Compressed air and water under pressure are respectively provided from remote locations to snow tower 10 through underground lines 16 and 17. These lines continue on to other control pits 11 along the ski slope for supplying additional snow towers 10.

The supply of air and water to snow tower 10 from the respective air and water lines 16 and 17 is controlled respectively by three-way valves 18 and 19. These valves are ganged together by double operating arm 20 for simultaneous operation or valving of the air and water supply. Adjustable upper stops 34 and lower stops 35 are provided on the housings of valves 18 and 19 to limit the maximum arc of movement for operating arm 20 to prevent permanent damage to the valves.

Each of these three-way valves 18 and 19 is adapted for draining water from snow tower 10 through respective air and water connection hoses 21 and 22 by respective drains 23 and 24 when valves 18 and 19 are in their off position. Hoses 21 and 22 may extend as far as desired above lid 26 for connection to tower 10. Typical lengths of extension are 5 or 6 feet.

Valves 18 and 19 are housed in underground control pit enclosure 25 which is basically a plastic cylinder constructed of any suitable plastic, such as, polyurethane or polyvinyl chloride. Pit enclosure or housing 25 is also provided with a mating cap or lid 26 to close off the top. The bottom 26 is gravel for drainage to prevent water accumulation. The enclosure 25 may be filled with insulation such as rock wool to prevent freeze-up in valves and pipes.

A single control handle 27 is removably connected to control lever 20 to simultaneously operate valves 18 and 19 above ground by manipulation of the handle 27. Shock compression springs 32 and 33 are provided on opposite sides of lever 20 to prevent operation shock damage. When the handle 27 is in the up position as shown, the three-way valves 18 and 19 are on and water and air under pressure are being supplied through hoses 21 and 22 to snow tower 10. When the valves are off water drains out of air connection hose 21 through drain 23 and out of water connection hose 22 through drain 24. A drain hose 29 is connected to drain 24 for draining off the water to a location outside enclosure 25. This permits gravity drainage of all water (approximately 10 gallons) from tower 10 through connection hose 22 to an outside downhill location.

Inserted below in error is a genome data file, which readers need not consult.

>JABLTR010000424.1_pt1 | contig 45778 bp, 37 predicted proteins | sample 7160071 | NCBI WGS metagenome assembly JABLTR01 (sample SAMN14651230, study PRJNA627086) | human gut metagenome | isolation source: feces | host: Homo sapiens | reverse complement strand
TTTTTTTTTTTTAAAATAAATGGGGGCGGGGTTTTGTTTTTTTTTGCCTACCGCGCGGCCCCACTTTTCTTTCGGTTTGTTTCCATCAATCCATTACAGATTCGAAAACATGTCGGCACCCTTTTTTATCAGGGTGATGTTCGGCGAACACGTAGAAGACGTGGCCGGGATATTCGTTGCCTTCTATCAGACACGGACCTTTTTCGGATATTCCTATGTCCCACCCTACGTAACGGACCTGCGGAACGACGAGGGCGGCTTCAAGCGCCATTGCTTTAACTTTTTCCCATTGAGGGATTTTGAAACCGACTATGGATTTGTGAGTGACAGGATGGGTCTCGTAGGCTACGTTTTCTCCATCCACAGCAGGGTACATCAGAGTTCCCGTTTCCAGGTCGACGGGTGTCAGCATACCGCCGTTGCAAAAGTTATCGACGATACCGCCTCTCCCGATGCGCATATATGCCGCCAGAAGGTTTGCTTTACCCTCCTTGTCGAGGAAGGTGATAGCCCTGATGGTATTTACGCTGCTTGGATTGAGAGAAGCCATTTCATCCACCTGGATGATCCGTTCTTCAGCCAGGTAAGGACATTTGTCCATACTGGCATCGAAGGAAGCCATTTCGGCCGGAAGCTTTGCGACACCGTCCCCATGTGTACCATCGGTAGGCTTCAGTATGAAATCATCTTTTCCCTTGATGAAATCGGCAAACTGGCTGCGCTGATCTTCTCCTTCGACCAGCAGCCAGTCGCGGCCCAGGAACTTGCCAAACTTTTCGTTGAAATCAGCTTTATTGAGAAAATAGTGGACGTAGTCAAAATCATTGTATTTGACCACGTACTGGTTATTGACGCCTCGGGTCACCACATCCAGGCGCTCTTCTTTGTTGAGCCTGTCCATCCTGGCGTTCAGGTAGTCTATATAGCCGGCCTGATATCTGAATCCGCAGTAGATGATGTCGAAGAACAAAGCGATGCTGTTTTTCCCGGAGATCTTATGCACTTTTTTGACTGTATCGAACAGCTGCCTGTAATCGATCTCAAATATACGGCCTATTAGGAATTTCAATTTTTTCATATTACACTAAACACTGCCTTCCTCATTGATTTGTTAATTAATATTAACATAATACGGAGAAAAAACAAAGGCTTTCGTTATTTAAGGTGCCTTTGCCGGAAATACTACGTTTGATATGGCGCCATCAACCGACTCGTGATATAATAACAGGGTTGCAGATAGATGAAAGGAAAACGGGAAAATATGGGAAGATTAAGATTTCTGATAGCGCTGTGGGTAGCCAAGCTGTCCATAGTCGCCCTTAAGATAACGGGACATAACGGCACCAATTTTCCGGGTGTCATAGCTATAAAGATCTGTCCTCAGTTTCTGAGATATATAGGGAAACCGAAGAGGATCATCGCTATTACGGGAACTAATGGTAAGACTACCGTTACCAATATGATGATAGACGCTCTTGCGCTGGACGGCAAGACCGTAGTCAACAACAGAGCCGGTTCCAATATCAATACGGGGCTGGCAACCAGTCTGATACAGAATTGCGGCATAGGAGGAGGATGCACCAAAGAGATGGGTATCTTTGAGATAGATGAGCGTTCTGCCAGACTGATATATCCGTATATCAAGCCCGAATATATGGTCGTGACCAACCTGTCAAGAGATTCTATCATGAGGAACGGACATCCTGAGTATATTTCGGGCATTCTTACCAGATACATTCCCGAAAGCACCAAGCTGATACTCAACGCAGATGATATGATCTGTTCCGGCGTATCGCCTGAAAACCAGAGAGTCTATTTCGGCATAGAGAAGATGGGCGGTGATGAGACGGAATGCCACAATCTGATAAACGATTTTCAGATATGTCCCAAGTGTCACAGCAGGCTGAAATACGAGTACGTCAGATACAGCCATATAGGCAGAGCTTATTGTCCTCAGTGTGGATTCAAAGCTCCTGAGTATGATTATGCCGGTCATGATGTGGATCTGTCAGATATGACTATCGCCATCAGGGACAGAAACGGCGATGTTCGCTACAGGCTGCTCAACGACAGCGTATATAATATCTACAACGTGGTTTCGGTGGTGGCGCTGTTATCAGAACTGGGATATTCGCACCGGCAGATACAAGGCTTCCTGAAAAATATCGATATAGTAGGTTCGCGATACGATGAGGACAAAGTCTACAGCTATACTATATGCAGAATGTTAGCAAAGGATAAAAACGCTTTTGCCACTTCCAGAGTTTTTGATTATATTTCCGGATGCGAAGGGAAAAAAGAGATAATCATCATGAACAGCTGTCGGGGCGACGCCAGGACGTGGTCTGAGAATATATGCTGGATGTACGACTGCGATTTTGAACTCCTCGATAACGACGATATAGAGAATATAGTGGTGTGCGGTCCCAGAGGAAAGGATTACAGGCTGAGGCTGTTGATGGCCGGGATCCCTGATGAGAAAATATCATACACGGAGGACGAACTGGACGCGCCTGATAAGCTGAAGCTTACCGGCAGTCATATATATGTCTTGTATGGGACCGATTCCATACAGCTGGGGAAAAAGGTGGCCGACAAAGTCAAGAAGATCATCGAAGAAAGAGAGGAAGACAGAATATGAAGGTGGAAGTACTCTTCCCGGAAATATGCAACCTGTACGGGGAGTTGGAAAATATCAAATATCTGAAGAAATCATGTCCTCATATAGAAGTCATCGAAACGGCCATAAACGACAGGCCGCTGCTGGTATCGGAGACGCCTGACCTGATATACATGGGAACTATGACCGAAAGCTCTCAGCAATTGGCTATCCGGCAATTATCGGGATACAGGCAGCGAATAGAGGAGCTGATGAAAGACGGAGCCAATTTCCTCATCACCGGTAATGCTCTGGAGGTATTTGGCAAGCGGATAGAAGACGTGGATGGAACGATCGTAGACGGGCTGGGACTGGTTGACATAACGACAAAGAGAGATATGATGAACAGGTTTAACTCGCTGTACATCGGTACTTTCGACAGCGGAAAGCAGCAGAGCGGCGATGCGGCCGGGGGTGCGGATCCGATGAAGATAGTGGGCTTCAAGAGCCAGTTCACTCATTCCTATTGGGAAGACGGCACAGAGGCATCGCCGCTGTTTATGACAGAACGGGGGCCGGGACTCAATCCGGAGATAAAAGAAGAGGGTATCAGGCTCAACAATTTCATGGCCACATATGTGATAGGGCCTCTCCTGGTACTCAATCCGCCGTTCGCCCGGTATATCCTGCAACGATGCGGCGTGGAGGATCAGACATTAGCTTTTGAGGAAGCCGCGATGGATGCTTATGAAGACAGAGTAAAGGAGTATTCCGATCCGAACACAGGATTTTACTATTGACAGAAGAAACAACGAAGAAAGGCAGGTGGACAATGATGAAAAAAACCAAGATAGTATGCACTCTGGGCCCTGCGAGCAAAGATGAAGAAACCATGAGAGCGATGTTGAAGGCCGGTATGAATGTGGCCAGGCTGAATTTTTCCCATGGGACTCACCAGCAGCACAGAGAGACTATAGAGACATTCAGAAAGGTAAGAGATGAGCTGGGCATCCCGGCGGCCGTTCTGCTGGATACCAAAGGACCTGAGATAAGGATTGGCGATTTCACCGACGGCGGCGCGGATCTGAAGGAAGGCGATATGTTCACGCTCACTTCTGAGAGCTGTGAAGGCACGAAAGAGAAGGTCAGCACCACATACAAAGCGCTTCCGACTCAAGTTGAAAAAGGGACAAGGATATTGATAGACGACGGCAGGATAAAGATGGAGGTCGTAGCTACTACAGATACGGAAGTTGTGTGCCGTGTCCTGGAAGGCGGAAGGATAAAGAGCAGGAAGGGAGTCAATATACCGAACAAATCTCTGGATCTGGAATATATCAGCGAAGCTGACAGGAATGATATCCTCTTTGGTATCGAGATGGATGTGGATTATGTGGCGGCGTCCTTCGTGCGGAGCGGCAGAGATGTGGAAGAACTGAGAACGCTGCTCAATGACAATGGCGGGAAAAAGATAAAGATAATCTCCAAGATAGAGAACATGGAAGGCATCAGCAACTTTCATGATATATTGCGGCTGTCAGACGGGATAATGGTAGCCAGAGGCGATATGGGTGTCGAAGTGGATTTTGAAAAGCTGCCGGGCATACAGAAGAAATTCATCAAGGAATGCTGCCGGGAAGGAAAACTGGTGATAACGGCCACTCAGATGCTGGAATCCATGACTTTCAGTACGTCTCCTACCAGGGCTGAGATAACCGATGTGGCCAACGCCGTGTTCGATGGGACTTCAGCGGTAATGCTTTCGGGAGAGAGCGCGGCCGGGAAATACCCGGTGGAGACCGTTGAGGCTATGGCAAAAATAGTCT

Handle 27 is exposed through and above lid 26 for manipulation and connection hoses 21 and 22 are also exposed through and above lid 26 for respective connection to snow tower 10.

The exposed air coupling 30 of connection hose 21 is a male coupler part and the exposed coupling 31 for water connection hose 22 is a female coupling part so that it is impossible for the operator to inadvertently reverse connection of the lines to snow tower 10. By using a male coupler 30 for the air line it has been found that the air coupling seal ring (not shown) is not inadvertently blown out on disconnect and lost. Also, couplings 30 and 31 may be located within enclosure 25 instead of above lid 26. The couplings 30 and 31 are conventional quick connect and disconnect couplings such as manufactured under the trademark Evertite.

In the spring, summer and fall seasons, or the off ski season, the handle 27 can be quickly disconnected from double lever mechanism 20 and dropped down into housing or enclosure 25 for storage until needed again in the winter. In a similar manner, hoses 21 and 22 can be readily unscrewed from the top of valves 18 and 19 and also stored in the pit during the off season.

In this situation, the top 26 remains on the enclosure 25 and presents a continuous above ground surface without hazardous protrusions projecting therefrom. Accordingly, when snow tower support 12 is removed and handle 27 and hoses 30 and 31 are removed, and snow tower support pit 14 is capped off, a nonhazardous ground surface is provided which is usable for summer downhill activities.